Fueled by Balance Meet Sami Schinnell

Early in their careers, Sami Schinnell, director of cooperative fires at TNC in Washington, and her teammates burned a piece of land in the middle of nowhere, a routine land maintenance. From afar, his boss shouted: “Hey Sami! Take the drip burners and turn on the other side of the street.”Sami was confused because the road offered a limit to the spread of the fire. She wondered about her responsibility to keep part of the country intact. After the fire, she asked her boss for his instructions. She remembers saying: “A hundred year ago, this road would not have been here. This would not have been an obstacle to the spread of the fire. Of course, the fire would have burned here.”His boss spoke the language of before, when the human relationship with fire was balanced, less restricted and motivated by a healthy respect.

After decades of implementing repressive measures that approached fire with, wildland in the United States, like Schinnell, are looking for a more balanced relationship between land and fire. Schinnell joined TNC in the winter of 2022 and I sat down to talk to Sami about her work with Prescribed Burning.

In a large-scale “living laboratory”, TNC and its partners combine forest restoration, Ecological fire and applied science on a 10,000-acre area on the Cle Elum Ridge in the Central Cascades region of Washington State.

These efforts and the landscape help us better understand how research combined with restoration can improve forest health, increase community resilience to wildfires, support water security in our state’s most polluted basin, and improve community access to nature. More importantly, much of what we are learning can be applied on a large scale to address the wildfire crisis in the western United States.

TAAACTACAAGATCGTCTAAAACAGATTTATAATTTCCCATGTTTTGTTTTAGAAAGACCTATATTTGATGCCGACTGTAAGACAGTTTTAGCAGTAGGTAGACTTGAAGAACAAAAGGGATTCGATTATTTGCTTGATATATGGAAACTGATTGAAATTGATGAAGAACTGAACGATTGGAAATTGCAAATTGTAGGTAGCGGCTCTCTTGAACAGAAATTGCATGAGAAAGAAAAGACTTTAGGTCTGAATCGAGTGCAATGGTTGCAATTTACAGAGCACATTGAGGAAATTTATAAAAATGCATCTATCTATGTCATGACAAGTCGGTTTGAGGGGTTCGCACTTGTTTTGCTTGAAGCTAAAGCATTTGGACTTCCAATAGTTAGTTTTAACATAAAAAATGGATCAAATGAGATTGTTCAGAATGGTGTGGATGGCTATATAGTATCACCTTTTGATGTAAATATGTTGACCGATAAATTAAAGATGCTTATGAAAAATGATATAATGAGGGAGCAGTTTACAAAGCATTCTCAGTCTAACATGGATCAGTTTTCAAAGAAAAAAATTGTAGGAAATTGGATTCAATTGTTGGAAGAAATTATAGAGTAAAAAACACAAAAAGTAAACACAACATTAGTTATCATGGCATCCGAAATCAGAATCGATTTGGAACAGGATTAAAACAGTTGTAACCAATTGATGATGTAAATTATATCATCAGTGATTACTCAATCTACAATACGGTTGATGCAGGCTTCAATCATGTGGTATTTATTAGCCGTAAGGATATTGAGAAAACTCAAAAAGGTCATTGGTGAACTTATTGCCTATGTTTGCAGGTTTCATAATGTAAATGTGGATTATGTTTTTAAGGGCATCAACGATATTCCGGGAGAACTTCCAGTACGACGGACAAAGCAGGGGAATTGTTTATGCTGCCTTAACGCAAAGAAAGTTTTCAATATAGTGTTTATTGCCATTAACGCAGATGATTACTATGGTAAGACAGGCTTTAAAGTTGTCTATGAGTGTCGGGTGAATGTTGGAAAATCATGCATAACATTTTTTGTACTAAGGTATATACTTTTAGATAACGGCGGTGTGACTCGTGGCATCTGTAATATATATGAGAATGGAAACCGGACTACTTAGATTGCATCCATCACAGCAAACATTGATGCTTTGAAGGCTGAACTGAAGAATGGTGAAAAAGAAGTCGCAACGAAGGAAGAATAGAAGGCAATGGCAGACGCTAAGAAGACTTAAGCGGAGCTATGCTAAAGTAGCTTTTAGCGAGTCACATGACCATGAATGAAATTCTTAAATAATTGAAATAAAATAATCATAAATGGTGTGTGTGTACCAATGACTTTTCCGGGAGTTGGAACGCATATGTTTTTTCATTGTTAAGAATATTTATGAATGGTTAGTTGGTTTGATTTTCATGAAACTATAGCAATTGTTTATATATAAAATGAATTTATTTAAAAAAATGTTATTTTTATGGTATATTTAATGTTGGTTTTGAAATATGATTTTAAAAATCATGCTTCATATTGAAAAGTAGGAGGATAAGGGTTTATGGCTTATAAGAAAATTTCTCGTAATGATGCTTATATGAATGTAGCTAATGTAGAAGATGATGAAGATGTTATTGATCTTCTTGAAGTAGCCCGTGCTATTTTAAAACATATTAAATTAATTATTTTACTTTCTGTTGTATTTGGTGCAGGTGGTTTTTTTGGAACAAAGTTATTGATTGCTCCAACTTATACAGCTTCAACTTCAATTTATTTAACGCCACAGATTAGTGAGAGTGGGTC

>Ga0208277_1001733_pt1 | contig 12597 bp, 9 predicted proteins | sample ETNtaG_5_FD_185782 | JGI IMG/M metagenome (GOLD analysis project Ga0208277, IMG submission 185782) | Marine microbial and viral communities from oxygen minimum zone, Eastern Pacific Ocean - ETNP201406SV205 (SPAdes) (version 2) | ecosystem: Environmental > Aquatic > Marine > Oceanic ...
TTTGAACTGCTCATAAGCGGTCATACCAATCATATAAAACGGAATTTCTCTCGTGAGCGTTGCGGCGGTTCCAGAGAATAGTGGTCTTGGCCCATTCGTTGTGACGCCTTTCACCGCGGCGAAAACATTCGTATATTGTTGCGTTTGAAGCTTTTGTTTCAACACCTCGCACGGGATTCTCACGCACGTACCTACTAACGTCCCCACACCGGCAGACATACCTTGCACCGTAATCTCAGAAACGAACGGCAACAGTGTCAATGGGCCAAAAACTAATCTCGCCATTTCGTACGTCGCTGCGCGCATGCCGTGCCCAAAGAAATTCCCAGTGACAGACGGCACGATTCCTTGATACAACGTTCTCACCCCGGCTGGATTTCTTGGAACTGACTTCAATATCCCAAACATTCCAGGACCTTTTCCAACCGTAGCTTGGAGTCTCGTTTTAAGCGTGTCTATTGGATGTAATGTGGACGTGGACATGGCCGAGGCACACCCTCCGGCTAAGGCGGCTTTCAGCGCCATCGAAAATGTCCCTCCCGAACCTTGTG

You are an experienced firefighter with 26 seasons of both fire suppression and prescribed ing under your belt. How did you come to use fire as a means of maintaining and restoring land?

I didn’t have a career in mind when I started as a wildland firefighter. Work ticked a few boxes – making money and being active. It quickly became an addiction, I would say. The adrenaline of being by the fire attracts. I like the ability to work hard with a group of people to achieve a common goal. I love the camaraderie, the hard work and sleeping face down on the ground. After working in firefighting for a while, I quickly realized that my core value was more focused on forest ecology. I was introduced to prescribed burning when I started working for the forest service and I found out that prescribed burning is what I want to do.

Did You Say Addiction? What are you trying to imply?

Well, yes. I mean that in the most positive way. Keep this in mind when sitting around a campfire. How many times are you completely fascinated by this? If you’re like me, you could just stare at this thing all day. It consumes everything and helps me to be present. True, a campfire is very different from a forest fire or a prescribed fire. Whatever it is, it attracts you — whether it is small or when multiplied over thousands of acres.

It’s so relatable! Tell me; how did you get to TNC and what is exciting about your current position?

In 2009, I attended a mandatory fire training exchange (TREX) in Nebraska. TREX training started with the Conservation agency. Jeremyey, Director of prescribed Marksmanship Training at TNC, is TREX’s father. I was allowed to go to one of the first courses, where I was introduced to conservation — its Mission and its prescribed fire program.

In December 2022, I started my position as director of cooperative fires at TNC. This means that I can support an “all hands, all countries” approach to using prescribed fire to achieve land management objectives. I work with all interested parties — from state and federal agencies to NGOs and tribes to private landowners -to help connect needs with their solutions. We are trying to identify the landscapes and communities most exposed to the negative effects of forest fires and to develop action plans to reduce these. It involves a lot of relationship building, education and training, site visits and planning; it is extremely satisfying when all this translates into a safe and successful prescribed relationship with the partners.

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